How we're working to protect children in makeshift settlementsIn times of conflict, children and adolescents are amongst the most vulnerable. Children face risks such as death, injuries, gender-based violence, exploitation, interrupted education, and social exclusion.

Recently, the International Federation of the Red Cross and Red Crescent (IFRC) conducted a child protection assessment in Bangladesh, to see how the needs of vulnerable children can be addressed. 

Violence in Rakhine State, Myanmar has displaced hundreds of thousands people from the local Muslim population, who have been crossing into Bangladesh in search of safety. According to the United Nations Refugee Agency (UNHCR), approximately 74,550 people have arrived in Bangladesh since last October alone -  57% of which are children under the age of 17.

The newly arrived populations are living In the makeshift settlements, within these settlements  it is very easy for the basic needs of children, like food, clothing, health services, psychosocial support, and  education to go unmet. While the local Bangladesh Red Crescent is on the ground, their capacity is being tested by the volume of people who need support. The Red Crescent is working with other humanitarian organizations, such as local NGOs and UNICEF, in order to provide support – but the need is great and resources limited.

The assessment determined several areas of concern when it comes to the vulnerable children in these settlements. The assessment also determined that while children represent the majority of new arrivals, their voices are not being heard.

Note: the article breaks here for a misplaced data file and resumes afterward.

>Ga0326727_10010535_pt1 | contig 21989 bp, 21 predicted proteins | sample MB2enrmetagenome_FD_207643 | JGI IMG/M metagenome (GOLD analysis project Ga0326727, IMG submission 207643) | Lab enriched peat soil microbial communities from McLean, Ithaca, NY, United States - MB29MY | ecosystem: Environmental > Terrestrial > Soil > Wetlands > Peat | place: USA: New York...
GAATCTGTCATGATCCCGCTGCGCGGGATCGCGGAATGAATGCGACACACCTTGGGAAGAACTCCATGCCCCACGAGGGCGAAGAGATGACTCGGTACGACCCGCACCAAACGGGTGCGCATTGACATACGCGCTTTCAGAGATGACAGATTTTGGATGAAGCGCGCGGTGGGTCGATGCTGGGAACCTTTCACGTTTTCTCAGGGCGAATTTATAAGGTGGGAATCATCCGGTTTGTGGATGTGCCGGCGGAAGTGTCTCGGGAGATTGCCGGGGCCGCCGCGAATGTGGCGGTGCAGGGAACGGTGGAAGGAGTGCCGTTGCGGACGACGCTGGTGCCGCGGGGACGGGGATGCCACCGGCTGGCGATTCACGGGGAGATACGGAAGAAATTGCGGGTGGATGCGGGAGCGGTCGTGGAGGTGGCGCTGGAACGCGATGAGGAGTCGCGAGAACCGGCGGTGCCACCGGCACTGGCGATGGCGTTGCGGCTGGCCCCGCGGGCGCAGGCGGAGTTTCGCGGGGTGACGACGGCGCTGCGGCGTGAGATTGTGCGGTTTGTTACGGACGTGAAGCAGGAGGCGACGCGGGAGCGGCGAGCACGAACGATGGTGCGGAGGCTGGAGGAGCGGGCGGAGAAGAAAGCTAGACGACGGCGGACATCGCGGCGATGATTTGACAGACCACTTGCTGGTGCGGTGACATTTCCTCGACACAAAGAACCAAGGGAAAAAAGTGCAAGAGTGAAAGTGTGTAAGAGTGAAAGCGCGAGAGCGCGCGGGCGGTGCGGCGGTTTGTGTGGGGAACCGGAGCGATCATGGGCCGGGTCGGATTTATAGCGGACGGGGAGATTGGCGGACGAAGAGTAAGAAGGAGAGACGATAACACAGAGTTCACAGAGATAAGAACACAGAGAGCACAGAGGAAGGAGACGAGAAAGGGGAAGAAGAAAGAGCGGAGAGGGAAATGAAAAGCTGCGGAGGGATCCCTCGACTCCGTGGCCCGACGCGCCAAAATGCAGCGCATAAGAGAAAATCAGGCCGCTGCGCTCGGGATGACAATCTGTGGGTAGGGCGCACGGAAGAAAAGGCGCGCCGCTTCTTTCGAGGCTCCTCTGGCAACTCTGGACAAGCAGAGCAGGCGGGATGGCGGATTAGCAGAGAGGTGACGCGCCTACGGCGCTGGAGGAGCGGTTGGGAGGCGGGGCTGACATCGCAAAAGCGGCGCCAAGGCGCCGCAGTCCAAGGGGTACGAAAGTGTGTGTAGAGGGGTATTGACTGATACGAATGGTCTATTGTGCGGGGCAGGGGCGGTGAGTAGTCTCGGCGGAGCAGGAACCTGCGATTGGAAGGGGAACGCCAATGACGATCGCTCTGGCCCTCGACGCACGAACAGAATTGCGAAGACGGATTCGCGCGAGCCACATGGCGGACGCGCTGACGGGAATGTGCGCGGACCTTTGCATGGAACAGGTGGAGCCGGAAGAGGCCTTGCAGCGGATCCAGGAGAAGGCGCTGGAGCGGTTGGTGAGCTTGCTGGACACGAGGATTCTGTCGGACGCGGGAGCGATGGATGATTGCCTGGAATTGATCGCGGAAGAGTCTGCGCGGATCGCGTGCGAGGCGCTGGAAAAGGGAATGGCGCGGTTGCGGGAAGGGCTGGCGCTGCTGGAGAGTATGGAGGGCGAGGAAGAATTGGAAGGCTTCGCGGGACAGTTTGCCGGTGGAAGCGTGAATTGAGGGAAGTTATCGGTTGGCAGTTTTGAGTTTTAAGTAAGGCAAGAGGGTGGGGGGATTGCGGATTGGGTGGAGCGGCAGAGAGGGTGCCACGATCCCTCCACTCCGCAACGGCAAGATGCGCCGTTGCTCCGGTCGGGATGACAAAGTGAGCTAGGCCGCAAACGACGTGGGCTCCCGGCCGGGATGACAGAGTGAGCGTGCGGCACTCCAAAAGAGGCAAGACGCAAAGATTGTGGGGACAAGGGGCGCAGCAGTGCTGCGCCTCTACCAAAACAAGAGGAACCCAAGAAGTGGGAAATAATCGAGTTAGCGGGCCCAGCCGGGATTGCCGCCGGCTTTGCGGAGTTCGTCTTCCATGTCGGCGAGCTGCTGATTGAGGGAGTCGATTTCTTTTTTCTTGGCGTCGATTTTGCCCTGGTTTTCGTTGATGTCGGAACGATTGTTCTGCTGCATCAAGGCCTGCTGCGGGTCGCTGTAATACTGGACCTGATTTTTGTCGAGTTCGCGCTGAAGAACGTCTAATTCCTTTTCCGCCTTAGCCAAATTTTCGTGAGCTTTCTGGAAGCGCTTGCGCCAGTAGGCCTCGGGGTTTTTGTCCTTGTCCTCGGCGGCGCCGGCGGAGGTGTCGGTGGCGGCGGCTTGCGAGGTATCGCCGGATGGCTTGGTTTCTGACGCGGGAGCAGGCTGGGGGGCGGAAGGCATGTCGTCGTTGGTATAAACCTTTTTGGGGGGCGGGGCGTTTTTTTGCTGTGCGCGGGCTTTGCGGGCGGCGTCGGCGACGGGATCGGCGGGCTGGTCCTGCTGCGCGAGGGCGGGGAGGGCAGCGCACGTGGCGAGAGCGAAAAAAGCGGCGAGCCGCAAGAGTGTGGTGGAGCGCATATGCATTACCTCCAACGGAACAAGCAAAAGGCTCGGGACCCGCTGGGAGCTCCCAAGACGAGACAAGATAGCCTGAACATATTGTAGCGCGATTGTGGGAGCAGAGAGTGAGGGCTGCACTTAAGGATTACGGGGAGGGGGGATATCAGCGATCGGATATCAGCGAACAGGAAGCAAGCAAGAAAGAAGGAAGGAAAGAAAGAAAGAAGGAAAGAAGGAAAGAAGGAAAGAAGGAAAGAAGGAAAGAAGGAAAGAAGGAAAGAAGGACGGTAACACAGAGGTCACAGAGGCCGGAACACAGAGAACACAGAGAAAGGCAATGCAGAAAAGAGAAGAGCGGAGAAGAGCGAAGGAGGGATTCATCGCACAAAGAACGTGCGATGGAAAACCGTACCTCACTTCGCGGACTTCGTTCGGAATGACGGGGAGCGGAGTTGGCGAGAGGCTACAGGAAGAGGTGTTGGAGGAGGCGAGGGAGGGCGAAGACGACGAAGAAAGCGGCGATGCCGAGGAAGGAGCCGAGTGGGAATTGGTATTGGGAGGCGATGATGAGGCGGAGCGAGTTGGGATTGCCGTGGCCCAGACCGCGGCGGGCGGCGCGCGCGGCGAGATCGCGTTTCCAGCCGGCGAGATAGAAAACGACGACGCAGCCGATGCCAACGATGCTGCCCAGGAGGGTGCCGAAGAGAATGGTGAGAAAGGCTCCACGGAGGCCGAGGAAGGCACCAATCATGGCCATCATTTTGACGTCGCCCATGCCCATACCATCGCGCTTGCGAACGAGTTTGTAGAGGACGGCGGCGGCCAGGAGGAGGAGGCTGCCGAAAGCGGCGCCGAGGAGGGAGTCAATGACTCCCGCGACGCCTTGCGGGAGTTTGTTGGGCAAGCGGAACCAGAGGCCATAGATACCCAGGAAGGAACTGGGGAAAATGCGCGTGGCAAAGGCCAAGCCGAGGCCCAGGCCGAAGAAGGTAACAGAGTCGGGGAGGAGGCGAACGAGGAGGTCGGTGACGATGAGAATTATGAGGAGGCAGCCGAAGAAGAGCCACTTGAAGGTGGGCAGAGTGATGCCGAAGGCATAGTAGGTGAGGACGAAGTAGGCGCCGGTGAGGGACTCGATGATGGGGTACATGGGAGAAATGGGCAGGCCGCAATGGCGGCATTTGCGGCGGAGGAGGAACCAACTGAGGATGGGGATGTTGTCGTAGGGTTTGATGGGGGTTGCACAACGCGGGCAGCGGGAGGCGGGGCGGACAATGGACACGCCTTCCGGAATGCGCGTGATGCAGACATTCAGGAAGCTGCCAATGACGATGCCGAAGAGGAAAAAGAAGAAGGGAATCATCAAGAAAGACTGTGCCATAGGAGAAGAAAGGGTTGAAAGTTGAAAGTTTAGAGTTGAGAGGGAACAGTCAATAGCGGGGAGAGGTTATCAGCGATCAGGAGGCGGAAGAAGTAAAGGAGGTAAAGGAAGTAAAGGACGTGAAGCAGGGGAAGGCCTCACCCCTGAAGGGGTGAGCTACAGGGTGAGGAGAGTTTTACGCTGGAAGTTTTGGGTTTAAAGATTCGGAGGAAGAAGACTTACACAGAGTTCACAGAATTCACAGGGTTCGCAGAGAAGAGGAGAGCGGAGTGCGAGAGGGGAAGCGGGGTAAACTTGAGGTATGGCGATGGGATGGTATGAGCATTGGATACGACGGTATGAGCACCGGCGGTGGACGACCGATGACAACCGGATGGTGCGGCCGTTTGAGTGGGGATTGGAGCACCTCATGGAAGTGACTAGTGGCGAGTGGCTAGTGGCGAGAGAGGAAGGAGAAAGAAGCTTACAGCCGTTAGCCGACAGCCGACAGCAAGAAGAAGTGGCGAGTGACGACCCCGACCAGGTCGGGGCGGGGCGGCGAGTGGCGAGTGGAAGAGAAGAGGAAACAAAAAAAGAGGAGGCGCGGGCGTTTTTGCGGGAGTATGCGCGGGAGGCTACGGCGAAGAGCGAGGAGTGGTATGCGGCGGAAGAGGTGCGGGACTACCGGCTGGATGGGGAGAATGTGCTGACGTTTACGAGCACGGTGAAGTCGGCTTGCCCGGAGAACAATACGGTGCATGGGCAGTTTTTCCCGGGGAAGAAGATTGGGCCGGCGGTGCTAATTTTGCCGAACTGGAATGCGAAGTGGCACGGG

The assessment noted several areas where children are facing challenges:
  • There are very high numbers of unaccompanied and separated children and systems to support them are not sufficient.
  • Basic needs like food, safe drinking water and clothing are often going unmet.
  • Children are experiencing high psychosocial distress.
  • Violence, like gender-based violence is a problem in the settlements. At times of extreme stress, such as that being experience in the settlements, the likelihood of violence always increases and many of the cases will go unreported.
  • Adolescent girls face unique risks like child marriage, issues with access to menstrual hygiene products, and sexual harassment.
  • Adolescent boys also face unique risks, like discrimination when seeking shelter, drug abuse and labour exploitation.
Thanks to support from the Government of Canada, Gurvinder Singh was part of the IFRC assessment team as the Child Protection Advisor, Inclusion, Protection and Engagement Unit.

“What happens to these kids today and the coming years shapes everything for their future and the future of their families,” said Gurvinder, “The situation for these children is desperate and requires urgent investment, support, and attention. This is a silent crisis that can lead to a lost generation of girls and boys. ”


It’s clear the situation is serious, so what can be done for these children?

The Red Crescent is helping through a number of practical actions. For example, they are providing psychosocial support to children, collecting data on the numbers of unaccompanied and separated children, supporting family reunification, delivering menstrual hygiene parcels, and helping families strengthen their shelters and access health services. The Red Crescent is now also planning to scale-up its work with unaccompanied and separated children and to implement a child friendly space to allow a safe place for girls and boys to work through psychosocial issues, learn protection information, and build their resilience.

Something that Gurvinder says gives him hope is the tireless work of the Red Crescent volunteers, many of them youth.

“Youth are leading the charge,” he says, “they are doing this because they see the needs, empathize with the children and adults arriving,  and want to help. They do this as volunteers taking time away from their own studies, work, and commitments in order to try to make things better for others. That’s what the Red Cross Red Crescent Movement is all about.”